Sport can protect us from developing serious mental health disorders

Depression linked to low sports activity.

Mental health disorders are one of the most significant wellbeing difficulties of our time, contributing generously to the burden of global infection. 

Exercise is a vital part of building and retaining both physical and positive mental health. Still, it’s essential to recognize that different exercise conditions can affect mental health in different ways.

UniSA’s Dr. Katja Siefken said“Understanding the factors that can influence or alleviate depression and anxiety are essential, but until now, there’s been insufficient proof about the optimal types – or amounts – of activity needed for positive mental health.”

Scientists in a new study reported that people who did not meet physical activity recommendations tend to have higher depression scores- independent of whether they practiced indoors or outdoors, individually, or in a team.

The study was conducted by scientists from the University of South Australia with colleagues at the MSH Medical School Hamburg. During the investigation, scientists assessed levels of anxiety and depression among 682 German recreational athletes under different sport conditions (amount and intensity), settings (indoors vs. outdoors), and contexts (individual or team sports). They found that people who exercise less than 2.5 hours a week are at risk of increased anxiety and depression.

Siefken said, “We also found that the lowest depression and anxiety scores mostly occurred among indoor team athletes, but that athletes undertaking vigorous-intensity physical exercise often recorded higher levels of depression.”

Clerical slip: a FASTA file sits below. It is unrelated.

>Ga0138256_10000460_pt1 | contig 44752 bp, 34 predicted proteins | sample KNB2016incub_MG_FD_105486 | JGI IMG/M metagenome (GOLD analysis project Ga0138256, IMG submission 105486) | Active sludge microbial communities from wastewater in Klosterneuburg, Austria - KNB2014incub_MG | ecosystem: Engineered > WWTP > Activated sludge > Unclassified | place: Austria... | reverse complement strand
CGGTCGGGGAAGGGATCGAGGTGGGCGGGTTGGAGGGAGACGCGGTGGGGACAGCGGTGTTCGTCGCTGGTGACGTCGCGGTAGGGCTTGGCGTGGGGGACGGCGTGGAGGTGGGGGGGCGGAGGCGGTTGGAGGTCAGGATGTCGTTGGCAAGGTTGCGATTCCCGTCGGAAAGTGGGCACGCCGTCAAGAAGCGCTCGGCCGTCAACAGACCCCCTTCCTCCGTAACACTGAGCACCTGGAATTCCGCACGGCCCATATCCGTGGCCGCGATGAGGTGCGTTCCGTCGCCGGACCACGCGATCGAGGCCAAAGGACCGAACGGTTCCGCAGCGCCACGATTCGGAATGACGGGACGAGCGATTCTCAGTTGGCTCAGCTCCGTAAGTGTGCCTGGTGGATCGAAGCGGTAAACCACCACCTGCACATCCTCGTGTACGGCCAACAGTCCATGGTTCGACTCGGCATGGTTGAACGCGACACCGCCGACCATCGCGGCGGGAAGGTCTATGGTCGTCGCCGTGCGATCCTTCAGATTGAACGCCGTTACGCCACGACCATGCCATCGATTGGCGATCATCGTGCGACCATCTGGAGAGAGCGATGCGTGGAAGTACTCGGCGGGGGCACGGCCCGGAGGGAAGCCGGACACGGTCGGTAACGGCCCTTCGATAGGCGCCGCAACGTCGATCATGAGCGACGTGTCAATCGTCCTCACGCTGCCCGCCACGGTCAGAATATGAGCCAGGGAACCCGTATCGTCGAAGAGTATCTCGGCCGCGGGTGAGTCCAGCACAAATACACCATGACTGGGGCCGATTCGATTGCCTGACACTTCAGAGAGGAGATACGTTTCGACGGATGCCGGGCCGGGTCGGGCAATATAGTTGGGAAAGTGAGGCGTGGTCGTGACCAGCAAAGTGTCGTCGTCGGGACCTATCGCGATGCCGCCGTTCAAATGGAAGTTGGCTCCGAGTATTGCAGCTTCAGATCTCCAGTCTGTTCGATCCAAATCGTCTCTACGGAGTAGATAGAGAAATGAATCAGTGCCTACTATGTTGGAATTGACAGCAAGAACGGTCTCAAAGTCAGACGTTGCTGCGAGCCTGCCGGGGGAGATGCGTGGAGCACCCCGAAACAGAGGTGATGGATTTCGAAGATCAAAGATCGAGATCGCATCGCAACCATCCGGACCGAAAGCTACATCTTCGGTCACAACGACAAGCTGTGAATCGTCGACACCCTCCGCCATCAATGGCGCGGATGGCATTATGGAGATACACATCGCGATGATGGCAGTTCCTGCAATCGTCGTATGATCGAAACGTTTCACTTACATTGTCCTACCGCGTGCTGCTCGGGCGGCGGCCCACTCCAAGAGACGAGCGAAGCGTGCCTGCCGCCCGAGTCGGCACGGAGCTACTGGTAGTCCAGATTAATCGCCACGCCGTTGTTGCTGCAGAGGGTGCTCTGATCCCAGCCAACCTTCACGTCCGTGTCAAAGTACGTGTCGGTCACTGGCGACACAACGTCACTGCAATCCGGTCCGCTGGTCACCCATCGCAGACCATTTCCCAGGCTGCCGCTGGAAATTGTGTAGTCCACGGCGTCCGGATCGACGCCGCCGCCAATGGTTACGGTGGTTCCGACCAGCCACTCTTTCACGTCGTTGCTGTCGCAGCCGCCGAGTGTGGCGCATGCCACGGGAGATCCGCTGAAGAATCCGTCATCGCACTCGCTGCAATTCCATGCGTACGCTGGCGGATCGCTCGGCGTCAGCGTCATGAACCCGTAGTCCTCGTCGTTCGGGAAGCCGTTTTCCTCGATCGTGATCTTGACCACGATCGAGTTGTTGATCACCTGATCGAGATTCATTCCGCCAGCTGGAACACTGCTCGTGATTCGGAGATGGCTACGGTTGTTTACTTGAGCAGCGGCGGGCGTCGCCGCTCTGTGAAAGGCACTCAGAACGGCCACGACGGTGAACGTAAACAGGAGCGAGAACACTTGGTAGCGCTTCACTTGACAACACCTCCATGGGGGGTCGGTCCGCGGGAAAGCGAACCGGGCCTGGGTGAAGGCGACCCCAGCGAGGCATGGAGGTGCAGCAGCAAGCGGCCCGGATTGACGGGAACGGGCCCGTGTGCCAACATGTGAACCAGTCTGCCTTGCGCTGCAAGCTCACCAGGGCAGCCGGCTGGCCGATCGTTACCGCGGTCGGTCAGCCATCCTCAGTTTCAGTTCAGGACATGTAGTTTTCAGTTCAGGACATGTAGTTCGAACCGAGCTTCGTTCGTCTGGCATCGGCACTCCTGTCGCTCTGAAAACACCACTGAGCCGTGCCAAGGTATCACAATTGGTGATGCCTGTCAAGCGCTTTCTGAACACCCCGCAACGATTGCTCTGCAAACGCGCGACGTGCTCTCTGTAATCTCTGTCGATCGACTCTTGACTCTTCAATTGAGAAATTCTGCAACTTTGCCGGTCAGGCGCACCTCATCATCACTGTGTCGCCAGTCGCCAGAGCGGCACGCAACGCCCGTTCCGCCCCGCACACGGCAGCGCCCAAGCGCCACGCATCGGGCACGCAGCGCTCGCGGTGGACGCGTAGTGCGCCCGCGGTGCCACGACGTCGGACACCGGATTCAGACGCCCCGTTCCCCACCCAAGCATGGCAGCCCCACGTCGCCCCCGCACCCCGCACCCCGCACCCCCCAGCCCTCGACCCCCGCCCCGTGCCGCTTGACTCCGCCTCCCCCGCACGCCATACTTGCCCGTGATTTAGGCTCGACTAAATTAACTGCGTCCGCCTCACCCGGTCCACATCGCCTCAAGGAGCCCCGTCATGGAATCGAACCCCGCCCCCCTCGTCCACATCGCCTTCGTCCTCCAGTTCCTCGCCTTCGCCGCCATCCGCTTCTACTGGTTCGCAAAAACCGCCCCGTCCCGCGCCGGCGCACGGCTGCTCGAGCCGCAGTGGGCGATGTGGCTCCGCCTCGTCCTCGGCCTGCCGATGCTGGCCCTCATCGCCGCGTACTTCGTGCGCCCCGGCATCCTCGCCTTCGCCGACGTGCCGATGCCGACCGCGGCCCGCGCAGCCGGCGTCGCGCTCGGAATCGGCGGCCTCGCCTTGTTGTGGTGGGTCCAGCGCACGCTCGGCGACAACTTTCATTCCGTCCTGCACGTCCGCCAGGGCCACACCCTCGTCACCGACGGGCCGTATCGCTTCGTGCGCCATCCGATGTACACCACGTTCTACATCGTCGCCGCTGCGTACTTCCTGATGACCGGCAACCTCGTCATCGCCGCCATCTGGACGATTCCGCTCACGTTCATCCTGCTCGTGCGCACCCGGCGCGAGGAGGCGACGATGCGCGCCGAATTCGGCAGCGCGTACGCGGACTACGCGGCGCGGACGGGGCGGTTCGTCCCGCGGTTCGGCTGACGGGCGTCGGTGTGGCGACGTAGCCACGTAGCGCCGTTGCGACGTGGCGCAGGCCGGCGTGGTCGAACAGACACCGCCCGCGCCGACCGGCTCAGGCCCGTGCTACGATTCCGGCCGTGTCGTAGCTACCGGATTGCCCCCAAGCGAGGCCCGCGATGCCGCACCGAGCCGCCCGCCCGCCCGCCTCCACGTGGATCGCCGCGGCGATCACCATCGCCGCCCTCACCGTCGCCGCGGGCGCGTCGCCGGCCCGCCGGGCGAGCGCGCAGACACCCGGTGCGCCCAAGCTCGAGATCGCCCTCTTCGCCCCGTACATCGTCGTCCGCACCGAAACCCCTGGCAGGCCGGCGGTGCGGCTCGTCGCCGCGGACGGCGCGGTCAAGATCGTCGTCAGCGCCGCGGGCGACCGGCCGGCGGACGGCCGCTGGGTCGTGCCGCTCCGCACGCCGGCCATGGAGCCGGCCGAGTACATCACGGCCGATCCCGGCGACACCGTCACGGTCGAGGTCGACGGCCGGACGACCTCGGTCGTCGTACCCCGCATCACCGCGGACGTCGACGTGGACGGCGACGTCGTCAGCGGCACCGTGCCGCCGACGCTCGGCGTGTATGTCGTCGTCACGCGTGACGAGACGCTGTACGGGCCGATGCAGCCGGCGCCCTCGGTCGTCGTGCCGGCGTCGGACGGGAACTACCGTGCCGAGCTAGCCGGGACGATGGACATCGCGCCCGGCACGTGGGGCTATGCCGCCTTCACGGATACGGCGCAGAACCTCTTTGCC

“There is also good evidence that outdoor exercise contributes to improved mental health and that doing sports together, or as part of a team, may positively impact our mental health substantially.”

The research also indicates that athletes who meet World Health Organization’s (WHO) exercise guidelines (150 minutes moderate-intensity physical activity throughout the week for healthy adults aged 18-64 years) have a better mental health status than those who are less active.

Siefken said, “It’s a case of monitoring physical and mental capabilities on an individual basis. And, while we often hear the phrase ‘the more exercise, the better,’ evidence shows that this is far more complex.”

“A healthy mind and body rely upon modest, achievable levels of physical exercise. For most of us, two and a half hours a week – or, say 30 minutes a day over five days – is a reasonable ask to encourage positive mental health.”

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